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Learning by Stage not Age - Strand Organisation

Almost a year ago, myself and the Head Teacher reflected on how well we were meeting the needs of our Key Stage 2 pupils, particularly in Literacy and Numeracy. Whilst there have been a great many advances in moving the learning forward for our pupils, there was still more to do.

Several ideas were discussed, some of which were quite radical and may yet make their way into the school's organisation. However we were captivated by one idea that I put forward to look at vertically organising pupils, considering their attainment rather than simply age. "Stage, not age" being in the forefront of my mind meant that we were looking at identifying pupils of similar abilities and grouping them as such.



  • Raise attainment of pupils, working across all levels.
  • Enable pupils to make greater progress in each term.

  • Ensure quality first teaching could be achieved by all.
  • Ensure pupils continued to enjoy and be excited by learning.

We began by sharing the concept with the Senior Leadership Team initially to gather views and opinions and to highlight any immediate issues that might need discussing before sharing with the whole team. It's important that the plan isn't flawed before it gets off the ground.

We also discussed the vocabulary used to identify the groups of learners. We didn't want the project to reflect 'streaming' or 'setting' as these terms typically support the notion that higher sets is better. We wanted children who were in Strand 4 to feel just as successful as those in Strand 1, Getting the vocabulary right is critical. We thought about the vocabulary for class bases, 'home bases' was suggested, although disregarded because of the association to the DIY superstore chain! As the project unfolded, new vocabulary emerged and one teacher refers to her strand as the lumeracy (literacy / numeracy) group.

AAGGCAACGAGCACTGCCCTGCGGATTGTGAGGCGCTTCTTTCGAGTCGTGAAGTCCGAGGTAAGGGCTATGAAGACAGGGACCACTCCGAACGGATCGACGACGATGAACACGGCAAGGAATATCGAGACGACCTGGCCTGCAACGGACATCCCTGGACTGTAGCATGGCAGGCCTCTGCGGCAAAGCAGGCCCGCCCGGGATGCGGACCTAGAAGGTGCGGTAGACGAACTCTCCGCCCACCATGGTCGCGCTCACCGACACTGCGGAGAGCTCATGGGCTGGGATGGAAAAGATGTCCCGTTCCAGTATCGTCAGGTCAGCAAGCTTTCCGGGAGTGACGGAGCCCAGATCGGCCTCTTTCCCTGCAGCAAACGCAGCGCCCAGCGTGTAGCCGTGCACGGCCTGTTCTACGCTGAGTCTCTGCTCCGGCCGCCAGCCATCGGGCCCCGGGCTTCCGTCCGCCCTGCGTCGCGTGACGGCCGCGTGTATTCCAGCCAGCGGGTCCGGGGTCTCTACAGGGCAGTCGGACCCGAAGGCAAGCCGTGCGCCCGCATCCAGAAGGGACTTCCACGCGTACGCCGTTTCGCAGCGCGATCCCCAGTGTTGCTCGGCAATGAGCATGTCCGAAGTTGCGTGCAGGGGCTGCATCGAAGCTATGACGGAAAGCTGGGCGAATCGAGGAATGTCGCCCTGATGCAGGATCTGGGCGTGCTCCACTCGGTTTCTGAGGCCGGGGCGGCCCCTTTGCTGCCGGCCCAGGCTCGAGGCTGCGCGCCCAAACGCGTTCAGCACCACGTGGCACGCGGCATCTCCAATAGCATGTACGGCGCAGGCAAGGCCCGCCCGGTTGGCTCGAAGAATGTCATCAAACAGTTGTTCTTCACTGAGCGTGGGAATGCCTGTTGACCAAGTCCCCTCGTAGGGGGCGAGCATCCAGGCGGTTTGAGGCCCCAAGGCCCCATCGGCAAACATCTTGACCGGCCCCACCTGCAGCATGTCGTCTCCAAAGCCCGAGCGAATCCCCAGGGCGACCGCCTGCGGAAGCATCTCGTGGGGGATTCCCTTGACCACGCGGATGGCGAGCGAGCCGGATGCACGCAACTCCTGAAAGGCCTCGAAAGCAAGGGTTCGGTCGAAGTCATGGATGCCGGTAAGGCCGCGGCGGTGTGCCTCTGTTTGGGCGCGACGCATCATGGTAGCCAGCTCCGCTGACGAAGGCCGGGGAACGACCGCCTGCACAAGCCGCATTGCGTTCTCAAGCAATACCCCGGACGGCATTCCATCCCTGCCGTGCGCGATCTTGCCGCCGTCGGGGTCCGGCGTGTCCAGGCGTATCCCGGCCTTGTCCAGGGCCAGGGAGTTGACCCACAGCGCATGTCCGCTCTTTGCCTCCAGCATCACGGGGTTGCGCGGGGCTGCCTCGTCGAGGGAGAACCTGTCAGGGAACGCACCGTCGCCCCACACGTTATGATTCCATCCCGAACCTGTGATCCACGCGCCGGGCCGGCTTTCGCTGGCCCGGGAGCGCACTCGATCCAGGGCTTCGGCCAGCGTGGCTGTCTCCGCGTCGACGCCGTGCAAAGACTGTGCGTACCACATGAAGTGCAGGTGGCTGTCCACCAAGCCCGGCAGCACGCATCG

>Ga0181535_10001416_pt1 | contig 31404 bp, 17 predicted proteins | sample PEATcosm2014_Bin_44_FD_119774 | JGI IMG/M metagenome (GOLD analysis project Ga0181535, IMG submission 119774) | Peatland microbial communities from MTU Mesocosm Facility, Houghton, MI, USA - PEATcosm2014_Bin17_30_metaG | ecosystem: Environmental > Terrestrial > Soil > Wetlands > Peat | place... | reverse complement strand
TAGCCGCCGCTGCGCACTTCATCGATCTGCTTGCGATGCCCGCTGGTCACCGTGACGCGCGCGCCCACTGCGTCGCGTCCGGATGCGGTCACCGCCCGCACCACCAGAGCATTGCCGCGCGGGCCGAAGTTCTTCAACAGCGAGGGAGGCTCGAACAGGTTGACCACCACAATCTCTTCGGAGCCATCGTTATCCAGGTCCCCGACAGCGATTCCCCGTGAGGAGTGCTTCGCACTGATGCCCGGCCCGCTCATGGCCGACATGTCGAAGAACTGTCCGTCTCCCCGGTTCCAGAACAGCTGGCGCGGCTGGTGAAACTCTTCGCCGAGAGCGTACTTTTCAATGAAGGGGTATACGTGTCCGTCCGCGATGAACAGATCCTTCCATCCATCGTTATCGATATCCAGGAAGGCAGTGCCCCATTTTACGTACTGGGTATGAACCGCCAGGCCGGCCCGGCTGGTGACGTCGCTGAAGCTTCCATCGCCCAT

Once shared with the whole teaching staff, they were 100% behind the idea and were willing to commit to the additional staff meeting sessions that we needed to get the organisation right. We committed to 

Since Numeracy has been a significant focus for the school, we have looked to group children who are working at a similar level. Of course there

We evaluated the outcomes of this pilot year carefully throughout, gathering views from pupils, parents, teachers and learning support assistants.

During the first few weeks of the project, we established another outcome; improved behaviour and focus on learning. 

We also knew, we simply couldn't do this without bringing staff onboard and working together, not least because it meant a significant amount of work needed to be undertaken by staff in order to achieve our aims.


Word is out! Dictate your thoughts on the go...

Wow pretty much sums up my thinking when I first explored this new application on the iPhone. 

I've seen and attempted (!) to use dictation software on a variety of systems in the past, all mostly, time consuming and wildly inaccurate. At first, I doubted likelihood of this software being any better, but I installed it and gave it a go!

It's really this simple...

Step 1. Load Dragon Dictation Step 2. Get ready to dictate! Step 3. Dictate!
Step 4. Edit any mistakes. Step 5. Choose an alternative? Step 6. Complete and post.